The main reason for approaching moving and handling ergonomically is to avoid physical injury. Being able to move and handle people and objects safely, means using the correct pushing, pulling, lifting, lowering and manoeuvring practices. As a caregiver, the importance of following risk assessments and care plans should also be fully understood and complied with. This helps to safeguard all parties involved.

Adopting this approach also ensures that the person you are assisting feels safe, comfortable, at ease and that their welfare and dignity are maintained throughout. Ensuring human dignity and respect at all times is vital in a caregiving role.

The main benefits of an ergonomic approach are that it:

  • Prevents injury to all parties.
  • Promotes the dignity of those being assisted.
  • Complies with the requirement for everyone to receive care free from the risk of harm.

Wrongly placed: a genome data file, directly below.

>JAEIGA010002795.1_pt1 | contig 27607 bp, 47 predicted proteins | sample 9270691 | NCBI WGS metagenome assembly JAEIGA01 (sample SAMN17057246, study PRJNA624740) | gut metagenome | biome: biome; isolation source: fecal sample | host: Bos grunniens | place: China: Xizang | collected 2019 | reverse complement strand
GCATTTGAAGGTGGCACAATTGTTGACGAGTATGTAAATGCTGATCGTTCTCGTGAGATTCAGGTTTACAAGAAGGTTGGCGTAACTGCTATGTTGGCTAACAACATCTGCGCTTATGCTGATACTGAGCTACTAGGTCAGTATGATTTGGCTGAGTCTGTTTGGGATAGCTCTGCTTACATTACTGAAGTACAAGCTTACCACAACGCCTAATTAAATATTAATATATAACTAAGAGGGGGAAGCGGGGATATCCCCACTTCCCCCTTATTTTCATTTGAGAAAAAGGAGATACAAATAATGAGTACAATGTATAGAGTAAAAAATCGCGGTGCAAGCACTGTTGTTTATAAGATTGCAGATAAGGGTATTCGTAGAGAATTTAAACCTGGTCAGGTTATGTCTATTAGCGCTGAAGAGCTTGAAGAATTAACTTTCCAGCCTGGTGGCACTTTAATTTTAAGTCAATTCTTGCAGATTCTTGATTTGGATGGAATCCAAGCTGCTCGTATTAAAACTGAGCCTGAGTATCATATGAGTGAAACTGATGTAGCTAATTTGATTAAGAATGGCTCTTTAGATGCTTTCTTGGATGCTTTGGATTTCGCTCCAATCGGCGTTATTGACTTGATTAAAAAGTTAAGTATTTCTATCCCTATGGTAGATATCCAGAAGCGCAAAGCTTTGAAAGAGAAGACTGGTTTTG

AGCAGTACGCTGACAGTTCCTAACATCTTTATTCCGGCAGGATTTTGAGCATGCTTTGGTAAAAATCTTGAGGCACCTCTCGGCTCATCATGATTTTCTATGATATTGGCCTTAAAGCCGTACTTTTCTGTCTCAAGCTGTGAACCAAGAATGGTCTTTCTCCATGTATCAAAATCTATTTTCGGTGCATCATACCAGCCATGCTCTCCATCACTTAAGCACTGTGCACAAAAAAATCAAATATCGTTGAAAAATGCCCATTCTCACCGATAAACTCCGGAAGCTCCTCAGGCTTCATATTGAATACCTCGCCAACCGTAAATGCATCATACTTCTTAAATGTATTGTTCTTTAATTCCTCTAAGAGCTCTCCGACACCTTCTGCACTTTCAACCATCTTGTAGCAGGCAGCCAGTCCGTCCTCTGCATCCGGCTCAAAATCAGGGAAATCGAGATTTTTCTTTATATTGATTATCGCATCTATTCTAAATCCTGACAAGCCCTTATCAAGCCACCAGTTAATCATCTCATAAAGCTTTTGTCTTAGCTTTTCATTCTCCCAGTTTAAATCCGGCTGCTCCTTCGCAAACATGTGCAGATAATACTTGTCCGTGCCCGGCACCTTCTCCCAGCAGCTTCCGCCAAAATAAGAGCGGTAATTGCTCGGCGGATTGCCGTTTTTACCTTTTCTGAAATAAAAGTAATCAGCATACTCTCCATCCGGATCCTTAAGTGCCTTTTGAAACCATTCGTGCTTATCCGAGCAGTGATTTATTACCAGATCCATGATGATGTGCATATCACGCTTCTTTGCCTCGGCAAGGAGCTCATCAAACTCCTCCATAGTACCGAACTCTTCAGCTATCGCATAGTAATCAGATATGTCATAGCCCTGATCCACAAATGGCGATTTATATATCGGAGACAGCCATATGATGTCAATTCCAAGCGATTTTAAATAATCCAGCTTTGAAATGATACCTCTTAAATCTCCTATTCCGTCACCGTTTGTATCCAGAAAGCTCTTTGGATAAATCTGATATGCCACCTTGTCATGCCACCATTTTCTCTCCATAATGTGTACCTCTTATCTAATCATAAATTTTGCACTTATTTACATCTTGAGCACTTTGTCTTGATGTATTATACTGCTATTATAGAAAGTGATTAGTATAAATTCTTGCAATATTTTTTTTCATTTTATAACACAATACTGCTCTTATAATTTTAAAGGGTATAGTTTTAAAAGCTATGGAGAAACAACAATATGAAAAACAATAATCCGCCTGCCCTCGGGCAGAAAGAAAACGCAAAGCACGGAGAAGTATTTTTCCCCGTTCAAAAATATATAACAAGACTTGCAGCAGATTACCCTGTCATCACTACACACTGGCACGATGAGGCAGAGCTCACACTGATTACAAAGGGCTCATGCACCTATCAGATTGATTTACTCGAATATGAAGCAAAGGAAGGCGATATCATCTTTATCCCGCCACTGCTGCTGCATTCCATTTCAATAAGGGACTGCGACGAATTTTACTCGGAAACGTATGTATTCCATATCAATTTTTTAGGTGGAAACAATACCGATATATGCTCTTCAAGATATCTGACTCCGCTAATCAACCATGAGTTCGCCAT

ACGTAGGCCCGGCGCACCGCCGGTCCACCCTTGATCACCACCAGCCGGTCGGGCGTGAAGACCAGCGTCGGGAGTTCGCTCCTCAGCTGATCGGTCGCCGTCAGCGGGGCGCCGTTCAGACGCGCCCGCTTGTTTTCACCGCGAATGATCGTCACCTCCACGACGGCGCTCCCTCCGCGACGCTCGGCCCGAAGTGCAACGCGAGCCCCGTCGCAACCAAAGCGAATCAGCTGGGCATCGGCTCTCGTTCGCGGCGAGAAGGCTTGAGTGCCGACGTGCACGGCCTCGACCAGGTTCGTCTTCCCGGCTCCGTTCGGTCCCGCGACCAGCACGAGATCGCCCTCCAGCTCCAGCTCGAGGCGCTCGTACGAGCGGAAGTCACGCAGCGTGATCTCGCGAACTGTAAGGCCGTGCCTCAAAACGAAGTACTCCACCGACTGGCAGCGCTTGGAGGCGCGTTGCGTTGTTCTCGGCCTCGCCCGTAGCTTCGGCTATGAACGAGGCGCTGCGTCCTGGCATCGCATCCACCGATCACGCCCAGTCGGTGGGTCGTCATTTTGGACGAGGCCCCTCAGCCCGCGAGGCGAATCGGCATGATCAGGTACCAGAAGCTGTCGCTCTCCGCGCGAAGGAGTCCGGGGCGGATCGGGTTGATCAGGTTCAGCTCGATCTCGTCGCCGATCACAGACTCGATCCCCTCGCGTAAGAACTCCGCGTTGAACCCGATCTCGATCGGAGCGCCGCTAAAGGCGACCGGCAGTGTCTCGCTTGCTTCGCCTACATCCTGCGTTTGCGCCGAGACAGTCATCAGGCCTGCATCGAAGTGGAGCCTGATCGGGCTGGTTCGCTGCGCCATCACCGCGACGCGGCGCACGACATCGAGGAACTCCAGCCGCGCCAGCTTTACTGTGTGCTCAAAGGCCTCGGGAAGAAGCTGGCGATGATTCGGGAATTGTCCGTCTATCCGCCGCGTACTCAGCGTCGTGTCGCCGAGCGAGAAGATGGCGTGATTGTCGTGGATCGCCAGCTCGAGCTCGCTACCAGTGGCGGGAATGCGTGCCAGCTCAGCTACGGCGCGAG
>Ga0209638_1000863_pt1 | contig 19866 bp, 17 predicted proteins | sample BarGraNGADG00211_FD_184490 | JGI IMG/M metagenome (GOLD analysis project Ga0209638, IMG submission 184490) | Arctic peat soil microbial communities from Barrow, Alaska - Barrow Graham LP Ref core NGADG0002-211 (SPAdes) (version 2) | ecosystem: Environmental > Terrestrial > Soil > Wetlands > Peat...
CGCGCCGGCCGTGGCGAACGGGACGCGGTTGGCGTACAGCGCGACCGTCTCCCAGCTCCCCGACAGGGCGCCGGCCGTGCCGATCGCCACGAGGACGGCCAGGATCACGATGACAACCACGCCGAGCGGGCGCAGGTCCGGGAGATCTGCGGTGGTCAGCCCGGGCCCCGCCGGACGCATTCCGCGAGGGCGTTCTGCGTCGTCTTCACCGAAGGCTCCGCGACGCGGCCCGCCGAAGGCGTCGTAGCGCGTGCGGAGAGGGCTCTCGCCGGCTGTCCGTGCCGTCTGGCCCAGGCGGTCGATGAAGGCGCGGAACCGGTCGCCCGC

• Reduces staff sickness through injury and protects long term musculoskeletal health.
  • Ensures better quality of care.
  • Builds trust and confidence between the caregiver and the receiver.
Using a hoist to demonstrate an ergonomic approach to manual handling

Risks of Poor Moving and Handling

Musculoskeletal disorders (MSDs) are the most common injury caused by non-ergonomic manual handling practices. For example, back pain and upper and lower limb disorders, including aches, tenderness and stiffness in the legs, hips, shoulders, neck and joints.

If not carried out ergonomically, manual handling activities can lead to serious physical injury to you and the person you are moving. Those being moved may suffer from damage to fragile skin, cuts, grazes, bruises, and injuries to the neck, shoulders and arms if appropriate techniques are not used. 

The main risks associated with poor moving and handling practice include:

  • Cumulative stress injuries to caregivers.